Engine compartment and rear chassis is in green self etching primer...
My fingers ache with every touch of a key.... did I mention I hate sanding? Didn't get done sanding until late yesterday...ugh.
One day behind schedule....was supposed to spend yesterday painting....but when I got into the chassis pieces......there are a BAZILLION NOOKS AND CRANNIES!!!
OK, wife has banished me to the showers before I can get into bed, so here is the Reader's Digest version to catch you all up to speed.
Welded up two tiny cracks I found near the rear crossmember (will post pic's later) and welded the ebrake cable support....of course I found it sitting on the work bench AFTER I had put the welder away from doing the cracks....ugh!
Cleaned the entire bay and chassis with PrepSol, washed it down, went over the entire thing again with GalvaPrep, dried it off, let it sit for a while, blew out the cracks and crevices with high pressure air, let it sit more....and started taping it all off in prep for paint.........
FINALLY, got to put the primer on.
Here we are all taped up: (taken AFTER I was done spraying...)
I did remove the rear portion of the shifter linkage...only a roll pin...drew blood...missed with the hammer...once or twice...did I mention that my fingers are killing me? Anyway, it made for less stuff to paint around....
Hopefully tomorrow it will be nice enough for me to do the following:
Apply seam sealer to the various joints.
Apply new silver (slightly metallic) paint!
Off to the showers....ugh!
Monday night: Seams are caulked and silver paint has been applied. The metallic in the paint was a bit more of a mess (flying around!) than I had anticipated and it is a little more metallic than I had thought.....oh well, it does what I wanted it to....brighten up an otherwise dark place!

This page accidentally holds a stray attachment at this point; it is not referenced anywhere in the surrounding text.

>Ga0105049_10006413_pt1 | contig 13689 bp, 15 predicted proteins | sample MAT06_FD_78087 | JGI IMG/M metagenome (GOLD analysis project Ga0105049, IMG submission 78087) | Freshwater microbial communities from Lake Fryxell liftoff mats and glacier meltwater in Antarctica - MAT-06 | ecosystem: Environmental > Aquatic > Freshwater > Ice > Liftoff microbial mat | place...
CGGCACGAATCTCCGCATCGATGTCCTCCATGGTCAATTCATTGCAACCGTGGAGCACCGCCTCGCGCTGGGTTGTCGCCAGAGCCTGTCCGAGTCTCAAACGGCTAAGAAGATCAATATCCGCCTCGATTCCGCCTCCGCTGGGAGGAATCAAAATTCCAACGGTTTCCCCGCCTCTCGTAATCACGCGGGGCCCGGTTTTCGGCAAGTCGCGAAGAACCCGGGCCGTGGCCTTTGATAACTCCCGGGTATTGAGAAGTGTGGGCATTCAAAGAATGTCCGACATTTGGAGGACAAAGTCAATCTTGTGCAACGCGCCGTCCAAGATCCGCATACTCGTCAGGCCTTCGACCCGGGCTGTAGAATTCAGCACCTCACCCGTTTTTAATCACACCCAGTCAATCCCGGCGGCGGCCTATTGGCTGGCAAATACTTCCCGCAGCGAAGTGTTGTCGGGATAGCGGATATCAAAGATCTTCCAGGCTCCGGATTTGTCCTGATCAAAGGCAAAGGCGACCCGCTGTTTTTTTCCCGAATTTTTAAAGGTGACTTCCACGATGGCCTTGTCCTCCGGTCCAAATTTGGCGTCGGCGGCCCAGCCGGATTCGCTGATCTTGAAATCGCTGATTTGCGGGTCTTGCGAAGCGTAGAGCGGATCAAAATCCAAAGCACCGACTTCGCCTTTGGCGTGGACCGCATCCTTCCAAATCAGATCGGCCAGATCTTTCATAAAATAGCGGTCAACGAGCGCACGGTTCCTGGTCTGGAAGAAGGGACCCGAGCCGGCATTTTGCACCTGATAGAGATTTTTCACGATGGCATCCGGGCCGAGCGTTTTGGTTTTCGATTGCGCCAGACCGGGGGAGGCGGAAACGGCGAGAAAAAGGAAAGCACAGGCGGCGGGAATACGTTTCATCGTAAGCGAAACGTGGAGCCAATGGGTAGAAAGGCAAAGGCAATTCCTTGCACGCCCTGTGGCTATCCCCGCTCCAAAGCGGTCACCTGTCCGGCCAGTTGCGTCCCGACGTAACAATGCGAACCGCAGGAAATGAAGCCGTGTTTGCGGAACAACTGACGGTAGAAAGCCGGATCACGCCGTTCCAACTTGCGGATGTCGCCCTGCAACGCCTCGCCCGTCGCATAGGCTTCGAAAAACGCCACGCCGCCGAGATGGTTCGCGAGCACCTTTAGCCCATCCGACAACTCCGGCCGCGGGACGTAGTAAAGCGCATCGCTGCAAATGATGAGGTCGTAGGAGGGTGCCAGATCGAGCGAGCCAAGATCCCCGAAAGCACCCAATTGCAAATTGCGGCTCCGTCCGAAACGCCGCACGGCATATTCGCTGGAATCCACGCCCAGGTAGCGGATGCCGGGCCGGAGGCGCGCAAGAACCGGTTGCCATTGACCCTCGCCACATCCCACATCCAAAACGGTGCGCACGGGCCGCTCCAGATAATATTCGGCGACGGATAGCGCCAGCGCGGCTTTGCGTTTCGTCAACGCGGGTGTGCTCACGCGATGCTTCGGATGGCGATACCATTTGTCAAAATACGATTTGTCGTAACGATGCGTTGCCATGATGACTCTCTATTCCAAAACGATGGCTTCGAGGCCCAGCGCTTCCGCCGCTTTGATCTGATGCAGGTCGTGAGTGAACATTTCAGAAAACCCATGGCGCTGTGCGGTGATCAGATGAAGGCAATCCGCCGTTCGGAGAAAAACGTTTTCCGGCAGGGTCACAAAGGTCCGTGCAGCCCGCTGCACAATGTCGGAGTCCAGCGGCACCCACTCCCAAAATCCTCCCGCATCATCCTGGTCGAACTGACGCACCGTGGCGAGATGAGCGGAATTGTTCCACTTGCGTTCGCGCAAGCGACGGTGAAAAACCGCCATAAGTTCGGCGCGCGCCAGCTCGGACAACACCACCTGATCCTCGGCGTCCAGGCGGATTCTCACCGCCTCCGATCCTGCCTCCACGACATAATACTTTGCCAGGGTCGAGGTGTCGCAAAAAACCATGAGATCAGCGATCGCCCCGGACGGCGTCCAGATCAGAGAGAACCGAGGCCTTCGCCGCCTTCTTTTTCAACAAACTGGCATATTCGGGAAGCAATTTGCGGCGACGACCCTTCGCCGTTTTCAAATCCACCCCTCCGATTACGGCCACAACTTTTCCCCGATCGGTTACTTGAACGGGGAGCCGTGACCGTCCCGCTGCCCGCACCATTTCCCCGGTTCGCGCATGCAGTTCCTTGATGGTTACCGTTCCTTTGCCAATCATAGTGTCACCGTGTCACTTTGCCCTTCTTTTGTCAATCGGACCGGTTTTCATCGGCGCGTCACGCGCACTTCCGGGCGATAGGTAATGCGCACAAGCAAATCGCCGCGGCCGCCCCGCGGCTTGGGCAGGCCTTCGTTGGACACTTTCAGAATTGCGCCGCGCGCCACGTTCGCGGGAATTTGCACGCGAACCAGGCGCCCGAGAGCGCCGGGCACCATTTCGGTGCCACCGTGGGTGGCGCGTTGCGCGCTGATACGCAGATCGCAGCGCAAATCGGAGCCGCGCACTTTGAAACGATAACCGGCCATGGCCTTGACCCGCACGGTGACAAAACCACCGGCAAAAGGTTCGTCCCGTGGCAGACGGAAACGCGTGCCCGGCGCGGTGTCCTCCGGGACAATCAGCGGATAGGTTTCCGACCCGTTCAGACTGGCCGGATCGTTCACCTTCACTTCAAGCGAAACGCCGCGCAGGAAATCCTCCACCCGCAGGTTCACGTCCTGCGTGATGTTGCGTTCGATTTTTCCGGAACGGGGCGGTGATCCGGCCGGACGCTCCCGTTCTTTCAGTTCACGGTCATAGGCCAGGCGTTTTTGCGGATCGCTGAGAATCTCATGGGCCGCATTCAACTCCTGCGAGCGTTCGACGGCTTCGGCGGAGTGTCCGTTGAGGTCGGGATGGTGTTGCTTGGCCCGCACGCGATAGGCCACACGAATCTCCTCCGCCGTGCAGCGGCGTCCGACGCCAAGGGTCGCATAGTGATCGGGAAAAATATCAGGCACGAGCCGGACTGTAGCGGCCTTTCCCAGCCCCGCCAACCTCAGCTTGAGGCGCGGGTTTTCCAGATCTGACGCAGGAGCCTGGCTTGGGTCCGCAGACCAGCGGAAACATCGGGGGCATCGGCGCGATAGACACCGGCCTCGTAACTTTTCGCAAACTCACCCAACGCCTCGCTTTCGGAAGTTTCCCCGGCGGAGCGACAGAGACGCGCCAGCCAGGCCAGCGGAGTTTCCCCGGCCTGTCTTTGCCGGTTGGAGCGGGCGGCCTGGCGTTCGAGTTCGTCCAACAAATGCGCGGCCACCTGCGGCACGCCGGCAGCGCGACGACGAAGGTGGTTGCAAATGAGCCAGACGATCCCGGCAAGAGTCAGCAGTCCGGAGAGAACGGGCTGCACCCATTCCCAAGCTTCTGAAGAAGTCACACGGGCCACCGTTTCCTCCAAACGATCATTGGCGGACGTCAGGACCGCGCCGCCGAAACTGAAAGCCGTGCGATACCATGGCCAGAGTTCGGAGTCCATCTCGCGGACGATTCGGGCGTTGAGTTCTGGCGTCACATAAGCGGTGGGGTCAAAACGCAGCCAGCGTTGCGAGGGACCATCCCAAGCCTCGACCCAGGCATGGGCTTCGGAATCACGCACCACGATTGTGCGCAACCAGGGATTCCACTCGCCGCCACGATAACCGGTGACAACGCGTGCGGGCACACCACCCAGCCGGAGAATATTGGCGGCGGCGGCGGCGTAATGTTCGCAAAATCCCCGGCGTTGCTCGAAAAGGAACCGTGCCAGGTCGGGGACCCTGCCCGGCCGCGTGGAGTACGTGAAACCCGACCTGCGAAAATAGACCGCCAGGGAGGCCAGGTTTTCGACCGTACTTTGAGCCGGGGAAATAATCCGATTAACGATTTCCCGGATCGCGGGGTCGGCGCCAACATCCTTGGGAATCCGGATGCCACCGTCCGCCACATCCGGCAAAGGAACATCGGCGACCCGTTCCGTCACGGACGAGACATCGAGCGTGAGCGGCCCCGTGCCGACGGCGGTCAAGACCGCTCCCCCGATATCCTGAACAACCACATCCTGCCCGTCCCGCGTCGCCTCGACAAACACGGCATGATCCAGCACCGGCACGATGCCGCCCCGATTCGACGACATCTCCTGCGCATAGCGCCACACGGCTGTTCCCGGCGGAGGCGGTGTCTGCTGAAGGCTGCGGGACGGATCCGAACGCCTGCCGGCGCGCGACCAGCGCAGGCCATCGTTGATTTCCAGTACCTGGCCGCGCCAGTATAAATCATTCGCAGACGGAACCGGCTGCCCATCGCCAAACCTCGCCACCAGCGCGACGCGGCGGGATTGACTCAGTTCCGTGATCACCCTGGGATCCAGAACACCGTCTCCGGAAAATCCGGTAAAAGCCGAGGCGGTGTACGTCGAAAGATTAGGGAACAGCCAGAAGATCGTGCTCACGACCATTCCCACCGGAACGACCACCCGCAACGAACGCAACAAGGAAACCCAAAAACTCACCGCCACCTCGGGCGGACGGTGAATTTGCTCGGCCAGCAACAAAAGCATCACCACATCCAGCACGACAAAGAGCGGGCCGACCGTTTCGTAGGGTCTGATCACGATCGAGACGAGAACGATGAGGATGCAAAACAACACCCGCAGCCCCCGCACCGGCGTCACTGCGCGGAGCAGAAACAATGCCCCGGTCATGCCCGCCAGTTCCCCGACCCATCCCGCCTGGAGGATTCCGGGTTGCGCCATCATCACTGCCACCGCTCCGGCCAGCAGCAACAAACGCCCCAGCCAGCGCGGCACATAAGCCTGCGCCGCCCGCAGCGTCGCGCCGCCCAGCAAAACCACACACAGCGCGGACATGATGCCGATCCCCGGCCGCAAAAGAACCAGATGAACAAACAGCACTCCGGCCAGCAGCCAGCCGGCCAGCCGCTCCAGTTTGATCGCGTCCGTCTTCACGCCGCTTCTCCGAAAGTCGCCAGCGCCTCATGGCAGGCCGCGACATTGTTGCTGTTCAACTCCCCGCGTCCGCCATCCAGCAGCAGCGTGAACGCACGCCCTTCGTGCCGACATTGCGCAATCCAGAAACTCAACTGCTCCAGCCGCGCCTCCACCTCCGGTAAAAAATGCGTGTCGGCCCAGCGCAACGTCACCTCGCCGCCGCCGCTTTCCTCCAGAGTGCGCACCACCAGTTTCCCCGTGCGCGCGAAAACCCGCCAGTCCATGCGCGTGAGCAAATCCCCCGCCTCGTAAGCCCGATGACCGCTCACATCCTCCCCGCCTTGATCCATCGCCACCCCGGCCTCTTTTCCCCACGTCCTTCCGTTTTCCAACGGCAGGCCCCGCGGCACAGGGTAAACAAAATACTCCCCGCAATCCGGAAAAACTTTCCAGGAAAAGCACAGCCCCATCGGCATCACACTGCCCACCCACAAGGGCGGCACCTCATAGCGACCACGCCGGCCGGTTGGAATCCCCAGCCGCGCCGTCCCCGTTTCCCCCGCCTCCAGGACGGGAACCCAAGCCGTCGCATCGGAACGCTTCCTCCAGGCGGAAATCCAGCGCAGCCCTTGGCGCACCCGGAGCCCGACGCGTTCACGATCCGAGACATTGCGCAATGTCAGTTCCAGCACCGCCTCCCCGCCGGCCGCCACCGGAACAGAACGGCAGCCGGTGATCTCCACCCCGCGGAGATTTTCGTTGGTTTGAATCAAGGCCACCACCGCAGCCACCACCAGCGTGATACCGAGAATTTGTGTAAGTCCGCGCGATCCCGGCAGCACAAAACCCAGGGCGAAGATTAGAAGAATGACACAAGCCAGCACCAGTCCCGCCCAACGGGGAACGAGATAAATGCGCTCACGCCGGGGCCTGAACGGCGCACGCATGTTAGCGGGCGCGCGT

Center: Now I can see a lot more of the welding and problem areas. Of course put an engine in here and poof! That all changes! ....let's not forget about the heat barrier stuff that needs to go all over the place too......won't be able to see anything of this!!!
Left Hand lower corner of chassis to center spine area where road smegma tends to collect! (Sorry for the blurry photo!)
Right Hand lower corner...note the small hole....this was one of my rust holes that I found. Not worth trying to repair from any angle in here! So figure if I hit any large quantities of water, it will allow it to drain out.... That's the story! The other hole encountered was even smaller (and in a less accessible spot) and was covered by caulk in the end. This is what painting the compartment a light color was all about. Being able to see details more easily...
Of course now every part I bolt back on will look like crap!
Off to the showers again!
All that taping looks like a LOT of work. I've found that Aluminum Foil works great and is a LOT quicker for masking hoses, wiring, and any odd shapes difficult to tape. Simply wrap and squeeze - it instantly conforms and holds onto the piece it's protecting.
quote:This is what painting the compartment a light color was all about. Being able to see details more easily.
The vintage AMC Javelin race cars had/have white chassis for the very same reason; any cracks or defects show up instantly as a black crack against the contrasting white paint.
Anyway, can't wait to see the finished product.
I just wanted you to know I'm following your progress with admiration and envy! You're doing a great job and I so much appreciate being able to see every step (OK, probably not EVERY step) you've taken for when I pluck up the courage and find the time to tackle mine. Keep up the great work and THANK YOU for doing such a great job of sharing your progress!
quote:I so much appreciate being able to see every step (OK, probably not EVERY step)
Yes, please, no shower photos!!!
You're doing a great job, and the documentation is great, and appreciated.
Hang in there.
Well, it IS that time of year again......TAXES!!! Since I owe a bunch, no sense in giving away your money too soon...so I put it off until the last minute...earn that extra penny or two....pay for Goose parts!!! HAH!
I have been working on the car....took a break for Easter with the family, and the temps have been lower than previous, so did whatever I could find that didn't involve paint.
I will update more photos....but gotta get back to the taxes first! Work before play....